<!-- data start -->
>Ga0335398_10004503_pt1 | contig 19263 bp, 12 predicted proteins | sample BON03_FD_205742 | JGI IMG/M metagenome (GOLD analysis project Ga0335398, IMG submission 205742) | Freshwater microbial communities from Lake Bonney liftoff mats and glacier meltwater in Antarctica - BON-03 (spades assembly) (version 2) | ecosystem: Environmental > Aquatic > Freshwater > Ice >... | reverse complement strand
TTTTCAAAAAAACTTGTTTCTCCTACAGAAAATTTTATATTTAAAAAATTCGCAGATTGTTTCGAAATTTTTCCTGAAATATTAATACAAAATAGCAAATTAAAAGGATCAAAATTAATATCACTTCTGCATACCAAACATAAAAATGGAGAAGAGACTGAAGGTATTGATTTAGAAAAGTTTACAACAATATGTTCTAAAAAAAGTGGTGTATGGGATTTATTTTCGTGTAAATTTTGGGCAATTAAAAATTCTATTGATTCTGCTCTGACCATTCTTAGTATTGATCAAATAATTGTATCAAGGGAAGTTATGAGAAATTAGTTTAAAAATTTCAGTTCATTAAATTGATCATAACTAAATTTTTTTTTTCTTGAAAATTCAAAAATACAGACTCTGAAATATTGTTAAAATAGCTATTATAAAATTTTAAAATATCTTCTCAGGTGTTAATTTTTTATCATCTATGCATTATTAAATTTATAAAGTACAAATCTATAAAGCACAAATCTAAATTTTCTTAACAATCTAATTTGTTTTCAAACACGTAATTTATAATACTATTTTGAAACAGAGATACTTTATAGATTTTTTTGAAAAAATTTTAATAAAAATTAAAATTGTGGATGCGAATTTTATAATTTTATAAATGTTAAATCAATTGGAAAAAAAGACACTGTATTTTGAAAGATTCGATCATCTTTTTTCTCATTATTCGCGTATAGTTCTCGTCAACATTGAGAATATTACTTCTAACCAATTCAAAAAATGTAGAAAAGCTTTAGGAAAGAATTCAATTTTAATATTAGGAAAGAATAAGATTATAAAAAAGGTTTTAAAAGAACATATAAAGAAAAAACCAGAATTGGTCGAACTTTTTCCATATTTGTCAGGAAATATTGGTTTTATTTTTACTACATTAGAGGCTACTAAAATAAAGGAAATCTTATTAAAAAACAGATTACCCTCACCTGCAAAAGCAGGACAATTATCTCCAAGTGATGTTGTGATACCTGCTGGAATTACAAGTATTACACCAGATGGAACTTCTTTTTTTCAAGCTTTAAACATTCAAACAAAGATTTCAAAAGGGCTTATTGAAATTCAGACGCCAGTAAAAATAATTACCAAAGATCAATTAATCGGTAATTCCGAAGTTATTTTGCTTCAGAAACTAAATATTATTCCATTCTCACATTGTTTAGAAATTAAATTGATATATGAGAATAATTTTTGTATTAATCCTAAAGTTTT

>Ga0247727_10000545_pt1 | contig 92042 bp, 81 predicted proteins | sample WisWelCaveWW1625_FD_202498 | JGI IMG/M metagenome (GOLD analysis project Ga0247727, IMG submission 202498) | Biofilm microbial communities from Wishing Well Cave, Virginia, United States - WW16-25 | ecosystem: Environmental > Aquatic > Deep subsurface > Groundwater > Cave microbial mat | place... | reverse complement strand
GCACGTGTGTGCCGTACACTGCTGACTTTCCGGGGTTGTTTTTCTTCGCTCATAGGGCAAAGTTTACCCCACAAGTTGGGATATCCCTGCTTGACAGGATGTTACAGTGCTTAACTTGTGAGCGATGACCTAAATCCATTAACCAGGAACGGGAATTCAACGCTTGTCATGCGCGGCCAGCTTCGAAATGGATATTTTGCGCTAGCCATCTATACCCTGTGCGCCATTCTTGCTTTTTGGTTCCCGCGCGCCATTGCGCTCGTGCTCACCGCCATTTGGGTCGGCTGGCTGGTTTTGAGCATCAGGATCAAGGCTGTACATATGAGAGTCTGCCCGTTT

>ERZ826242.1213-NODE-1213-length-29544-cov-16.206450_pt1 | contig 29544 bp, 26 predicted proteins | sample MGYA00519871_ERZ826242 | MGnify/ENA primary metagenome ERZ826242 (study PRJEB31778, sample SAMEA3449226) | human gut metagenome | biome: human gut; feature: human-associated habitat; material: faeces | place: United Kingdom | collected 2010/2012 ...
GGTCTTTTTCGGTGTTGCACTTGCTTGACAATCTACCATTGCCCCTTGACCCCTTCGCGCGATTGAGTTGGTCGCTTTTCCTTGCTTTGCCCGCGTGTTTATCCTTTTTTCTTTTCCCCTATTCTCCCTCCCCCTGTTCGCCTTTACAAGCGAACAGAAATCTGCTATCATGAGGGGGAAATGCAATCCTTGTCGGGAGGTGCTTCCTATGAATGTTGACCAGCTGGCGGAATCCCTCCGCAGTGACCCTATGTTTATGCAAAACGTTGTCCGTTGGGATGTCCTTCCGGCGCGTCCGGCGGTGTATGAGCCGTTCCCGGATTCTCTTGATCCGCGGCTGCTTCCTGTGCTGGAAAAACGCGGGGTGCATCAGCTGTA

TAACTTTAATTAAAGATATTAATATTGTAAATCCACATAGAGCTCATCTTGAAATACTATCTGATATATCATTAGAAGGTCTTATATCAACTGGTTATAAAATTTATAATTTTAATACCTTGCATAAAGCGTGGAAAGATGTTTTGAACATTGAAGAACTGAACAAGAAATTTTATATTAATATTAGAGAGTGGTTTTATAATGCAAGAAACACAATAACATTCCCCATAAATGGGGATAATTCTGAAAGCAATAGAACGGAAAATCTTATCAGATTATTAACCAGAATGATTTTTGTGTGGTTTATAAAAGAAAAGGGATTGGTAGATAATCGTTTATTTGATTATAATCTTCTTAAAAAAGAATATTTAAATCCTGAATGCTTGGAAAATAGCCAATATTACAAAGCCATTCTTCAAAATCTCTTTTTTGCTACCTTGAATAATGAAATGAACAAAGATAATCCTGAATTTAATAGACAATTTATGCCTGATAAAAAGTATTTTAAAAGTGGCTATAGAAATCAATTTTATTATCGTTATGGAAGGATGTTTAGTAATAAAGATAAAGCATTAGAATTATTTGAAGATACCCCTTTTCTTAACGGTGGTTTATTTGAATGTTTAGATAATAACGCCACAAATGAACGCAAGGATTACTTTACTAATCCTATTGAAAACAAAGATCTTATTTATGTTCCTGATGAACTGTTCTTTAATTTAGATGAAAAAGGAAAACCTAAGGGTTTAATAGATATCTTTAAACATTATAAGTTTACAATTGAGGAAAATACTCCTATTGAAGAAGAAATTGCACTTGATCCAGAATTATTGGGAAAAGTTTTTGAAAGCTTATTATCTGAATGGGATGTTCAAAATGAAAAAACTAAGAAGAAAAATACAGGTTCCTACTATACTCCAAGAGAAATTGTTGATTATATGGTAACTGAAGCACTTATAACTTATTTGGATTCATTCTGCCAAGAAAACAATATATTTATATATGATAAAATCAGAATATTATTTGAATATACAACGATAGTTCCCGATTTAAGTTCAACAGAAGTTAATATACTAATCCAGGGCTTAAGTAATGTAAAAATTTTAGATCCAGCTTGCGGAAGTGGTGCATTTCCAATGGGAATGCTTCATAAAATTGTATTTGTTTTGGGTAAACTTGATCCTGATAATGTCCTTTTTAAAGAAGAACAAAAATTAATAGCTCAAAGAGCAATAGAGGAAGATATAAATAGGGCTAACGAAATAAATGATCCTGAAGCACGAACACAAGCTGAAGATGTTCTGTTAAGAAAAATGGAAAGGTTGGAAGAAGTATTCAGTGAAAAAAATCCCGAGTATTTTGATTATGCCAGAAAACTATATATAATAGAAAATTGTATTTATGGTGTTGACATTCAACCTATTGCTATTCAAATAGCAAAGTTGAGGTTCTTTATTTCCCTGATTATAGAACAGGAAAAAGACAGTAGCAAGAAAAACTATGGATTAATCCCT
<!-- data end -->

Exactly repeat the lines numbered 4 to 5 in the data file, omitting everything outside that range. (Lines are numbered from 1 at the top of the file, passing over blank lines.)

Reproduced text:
GCACGTGTGTGCCGTACACTGCTGACTTTCCGGGGTTGTTTTTCTTCGCTCATAGGGCAAAGTTTACCCCACAAGTTGGGATATCCCTGCTTGACAGGATGTTACAGTGCTTAACTTGTGAGCGATGACCTAAATCCATTAACCAGGAACGGGAATTCAACGCTTGTCATGCGCGGCCAGCTTCGAAATGGATATTTTGCGCTAGCCATCTATACCCTGTGCGCCATTCTTGCTTTTTGGTTCCCGCGCGCCATTGCGCTCGTGCTCACCGCCATTTGGGTCGGCTGGCTGGTTTTGAGCATCAGGATCAAGGCTGTACATATGAGAGTCTGCCCGTTT

>ERZ826242.1213-NODE-1213-length-29544-cov-16.206450_pt1 | contig 29544 bp, 26 predicted proteins | sample MGYA00519871_ERZ826242 | MGnify/ENA primary metagenome ERZ826242 (study PRJEB31778, sample SAMEA3449226) | human gut metagenome | biome: human gut; feature: human-associated habitat; material: faeces | place: United Kingdom | collected 2010/2012 ...